Why Do Polymers Turn Yellow? Monitoring Polymer Aging with Time-Resolved Photoluminescence

Salmaan Baxamusa | 21-FS-034

Project Overview

In this feasibility study, we hypothesized that structural defects that lead to color change and degradation in polymers can be detected through time-resolved photoluminescence (PL) before the emergence of other visual or chemical cues. We discovered that structural defects can indeed be detected through the spectral and temporal characteristics of PL, even when the PL is excited at a visible wavelength (λ = 405 nm) at which the polymer is nominally transparent. As polymers were aged through exposure to either ultraviolet (UV) light or ozone, the PL emission intensity increases, the spectrum redshifts, and the lifetime decreases. These observations are consistent with a mechanism in which defect density, rather than specific defect electronic states, are responsible for the well-known yellowing of aged polymers. If confirmed, this mechanism would explain the universality of the polymer yellowing phenomenon.

The changes observed in the PL were not observable prior to the emergence of other degradation signatures through other conventional techniques such as vibrational spectroscopy, visible light absorption, or mechanical testing. However, PL has the advantage of being a non-contact, nondestructive test that does not require transmissive samples. Therefore, while it may not detect incipient damage prior to other techniques, PL may be a useful method for monitoring the polymers in the field.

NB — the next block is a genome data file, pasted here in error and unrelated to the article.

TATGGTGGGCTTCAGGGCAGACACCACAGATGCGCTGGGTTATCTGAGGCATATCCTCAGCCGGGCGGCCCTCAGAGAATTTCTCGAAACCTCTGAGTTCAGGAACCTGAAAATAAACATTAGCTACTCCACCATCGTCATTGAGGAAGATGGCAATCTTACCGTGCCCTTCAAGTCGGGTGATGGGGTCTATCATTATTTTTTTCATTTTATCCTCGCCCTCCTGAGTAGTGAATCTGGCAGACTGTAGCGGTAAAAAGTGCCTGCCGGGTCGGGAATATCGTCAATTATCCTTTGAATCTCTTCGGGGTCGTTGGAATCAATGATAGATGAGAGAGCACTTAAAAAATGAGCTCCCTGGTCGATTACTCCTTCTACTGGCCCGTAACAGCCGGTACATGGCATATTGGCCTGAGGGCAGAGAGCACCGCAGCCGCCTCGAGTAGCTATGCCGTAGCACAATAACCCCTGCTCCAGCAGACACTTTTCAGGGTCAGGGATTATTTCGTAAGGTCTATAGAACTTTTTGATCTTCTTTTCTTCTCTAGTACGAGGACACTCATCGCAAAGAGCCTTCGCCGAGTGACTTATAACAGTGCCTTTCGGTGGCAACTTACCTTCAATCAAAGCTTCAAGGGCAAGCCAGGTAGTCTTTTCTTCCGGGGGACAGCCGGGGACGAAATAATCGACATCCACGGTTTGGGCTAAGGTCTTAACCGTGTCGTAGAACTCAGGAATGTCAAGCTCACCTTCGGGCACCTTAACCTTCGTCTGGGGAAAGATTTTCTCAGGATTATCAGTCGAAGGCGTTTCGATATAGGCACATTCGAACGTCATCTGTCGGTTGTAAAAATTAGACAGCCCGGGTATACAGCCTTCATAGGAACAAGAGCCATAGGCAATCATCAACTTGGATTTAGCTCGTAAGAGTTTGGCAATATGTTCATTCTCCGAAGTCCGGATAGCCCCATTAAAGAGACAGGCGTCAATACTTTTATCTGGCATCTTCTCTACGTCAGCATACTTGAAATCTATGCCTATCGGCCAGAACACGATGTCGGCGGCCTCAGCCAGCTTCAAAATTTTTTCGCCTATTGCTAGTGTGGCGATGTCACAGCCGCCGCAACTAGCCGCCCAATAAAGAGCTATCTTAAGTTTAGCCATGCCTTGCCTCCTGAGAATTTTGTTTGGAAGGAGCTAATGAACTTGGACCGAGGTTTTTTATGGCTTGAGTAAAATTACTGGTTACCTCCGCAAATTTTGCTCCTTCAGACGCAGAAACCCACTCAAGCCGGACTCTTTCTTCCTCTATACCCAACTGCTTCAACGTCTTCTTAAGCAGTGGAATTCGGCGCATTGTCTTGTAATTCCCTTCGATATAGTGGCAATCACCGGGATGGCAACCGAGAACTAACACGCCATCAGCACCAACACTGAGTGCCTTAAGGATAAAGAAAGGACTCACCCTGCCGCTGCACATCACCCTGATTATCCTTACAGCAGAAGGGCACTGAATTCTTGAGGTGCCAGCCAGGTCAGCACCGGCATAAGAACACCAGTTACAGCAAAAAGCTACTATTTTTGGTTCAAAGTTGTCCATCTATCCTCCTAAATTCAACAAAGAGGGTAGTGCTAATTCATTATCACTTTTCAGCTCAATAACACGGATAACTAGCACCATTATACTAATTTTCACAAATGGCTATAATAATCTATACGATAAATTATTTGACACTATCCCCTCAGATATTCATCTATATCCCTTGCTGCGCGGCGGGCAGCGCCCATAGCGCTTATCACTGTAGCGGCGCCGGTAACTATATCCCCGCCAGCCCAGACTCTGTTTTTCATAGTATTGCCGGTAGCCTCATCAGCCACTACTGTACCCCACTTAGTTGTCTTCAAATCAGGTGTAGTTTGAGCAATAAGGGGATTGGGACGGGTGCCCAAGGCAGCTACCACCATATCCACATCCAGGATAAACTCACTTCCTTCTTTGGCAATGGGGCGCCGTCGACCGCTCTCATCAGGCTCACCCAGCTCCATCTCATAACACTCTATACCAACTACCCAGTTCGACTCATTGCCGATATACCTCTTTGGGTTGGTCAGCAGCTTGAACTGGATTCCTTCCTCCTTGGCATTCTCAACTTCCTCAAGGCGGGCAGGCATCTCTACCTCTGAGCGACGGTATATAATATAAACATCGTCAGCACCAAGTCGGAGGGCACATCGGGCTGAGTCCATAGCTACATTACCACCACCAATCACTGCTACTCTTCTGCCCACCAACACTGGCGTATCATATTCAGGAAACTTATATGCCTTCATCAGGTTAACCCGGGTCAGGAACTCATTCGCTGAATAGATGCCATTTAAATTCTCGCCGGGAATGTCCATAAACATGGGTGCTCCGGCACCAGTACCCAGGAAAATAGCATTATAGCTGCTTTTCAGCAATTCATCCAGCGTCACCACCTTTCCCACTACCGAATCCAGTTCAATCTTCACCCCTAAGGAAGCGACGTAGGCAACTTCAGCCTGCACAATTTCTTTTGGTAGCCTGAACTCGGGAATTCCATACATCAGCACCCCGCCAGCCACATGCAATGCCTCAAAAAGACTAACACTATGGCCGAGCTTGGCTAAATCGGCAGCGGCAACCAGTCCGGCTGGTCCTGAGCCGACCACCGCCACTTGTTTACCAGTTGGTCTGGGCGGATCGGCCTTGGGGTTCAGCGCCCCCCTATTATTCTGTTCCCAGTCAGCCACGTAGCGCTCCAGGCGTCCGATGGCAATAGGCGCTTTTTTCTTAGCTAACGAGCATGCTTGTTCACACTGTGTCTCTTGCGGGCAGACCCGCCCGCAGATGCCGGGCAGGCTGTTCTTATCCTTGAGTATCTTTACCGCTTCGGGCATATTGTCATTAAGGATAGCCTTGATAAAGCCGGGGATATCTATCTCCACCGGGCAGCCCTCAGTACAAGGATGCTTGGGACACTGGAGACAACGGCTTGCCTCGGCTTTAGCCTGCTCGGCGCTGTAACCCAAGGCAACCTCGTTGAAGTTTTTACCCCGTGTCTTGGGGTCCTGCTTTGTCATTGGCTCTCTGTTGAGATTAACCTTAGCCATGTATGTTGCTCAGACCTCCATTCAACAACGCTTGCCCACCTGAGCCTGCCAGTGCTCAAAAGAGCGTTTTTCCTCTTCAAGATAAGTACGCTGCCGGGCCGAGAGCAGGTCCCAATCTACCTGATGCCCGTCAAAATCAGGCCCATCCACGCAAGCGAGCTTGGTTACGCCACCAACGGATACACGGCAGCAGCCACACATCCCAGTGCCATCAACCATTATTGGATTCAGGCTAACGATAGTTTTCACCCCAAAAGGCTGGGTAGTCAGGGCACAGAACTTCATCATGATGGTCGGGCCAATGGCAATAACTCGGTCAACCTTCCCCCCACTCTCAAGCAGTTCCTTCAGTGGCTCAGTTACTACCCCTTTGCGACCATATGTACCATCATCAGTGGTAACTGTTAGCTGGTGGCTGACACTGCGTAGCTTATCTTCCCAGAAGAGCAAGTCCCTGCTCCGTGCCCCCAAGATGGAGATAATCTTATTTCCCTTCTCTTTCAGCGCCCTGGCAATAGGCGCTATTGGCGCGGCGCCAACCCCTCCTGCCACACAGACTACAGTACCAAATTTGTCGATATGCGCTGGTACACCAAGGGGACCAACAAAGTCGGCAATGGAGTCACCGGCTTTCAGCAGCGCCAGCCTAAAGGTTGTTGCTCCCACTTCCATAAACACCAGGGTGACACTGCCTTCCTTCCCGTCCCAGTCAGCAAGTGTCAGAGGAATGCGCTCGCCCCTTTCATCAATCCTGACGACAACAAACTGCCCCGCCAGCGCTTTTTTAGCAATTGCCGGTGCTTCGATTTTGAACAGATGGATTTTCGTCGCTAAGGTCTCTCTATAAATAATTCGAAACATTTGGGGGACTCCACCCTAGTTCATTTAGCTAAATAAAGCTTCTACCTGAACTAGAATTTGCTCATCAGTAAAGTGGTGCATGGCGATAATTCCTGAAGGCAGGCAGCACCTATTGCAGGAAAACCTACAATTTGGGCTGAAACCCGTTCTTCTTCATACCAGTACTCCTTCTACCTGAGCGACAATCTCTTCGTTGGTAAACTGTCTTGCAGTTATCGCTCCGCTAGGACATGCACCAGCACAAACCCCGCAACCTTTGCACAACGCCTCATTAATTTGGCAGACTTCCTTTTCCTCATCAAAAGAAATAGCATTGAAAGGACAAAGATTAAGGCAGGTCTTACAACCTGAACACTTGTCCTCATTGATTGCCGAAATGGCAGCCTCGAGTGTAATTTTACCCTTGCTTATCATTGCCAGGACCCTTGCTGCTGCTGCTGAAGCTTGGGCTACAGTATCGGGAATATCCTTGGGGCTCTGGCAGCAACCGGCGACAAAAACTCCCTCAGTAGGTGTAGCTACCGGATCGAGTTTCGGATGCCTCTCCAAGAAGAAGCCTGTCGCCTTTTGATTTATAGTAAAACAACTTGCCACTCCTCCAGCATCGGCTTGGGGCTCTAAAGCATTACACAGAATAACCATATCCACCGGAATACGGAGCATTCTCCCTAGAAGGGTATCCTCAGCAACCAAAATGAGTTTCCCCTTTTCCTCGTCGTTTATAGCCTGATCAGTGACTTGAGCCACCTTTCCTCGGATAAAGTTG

Mission Impact

This project showed, for the first time, that polymer aging can be monitored through a PL technique. This development may allow for enhanced surveillance of polymeric components present in the field. Moreover, tying the aging behavior of polymers to defect density rather than defect type has profound implications for the field of polymer aging and stability as a whole. Material aging and reliability are central to the Lawrence Livermore National Laboratory mission and understanding the underlying science of this process in polymers could build toward mitigating aging phenomena in the future. The work advances the core competency of advanced materials and manufacturing, and the NNSA's stockpile stewardship mission.

Future work can focus on understanding this phenomenon quantitatively—can knowledge of PL spectral and temporal character, along with chemical structure analysis, lead to quantitative estimates of defect density? If so, it may be possible for advanced surveillance techniques to predict material failure, whether defined mechanically or otherwise, with a non-contact optical method.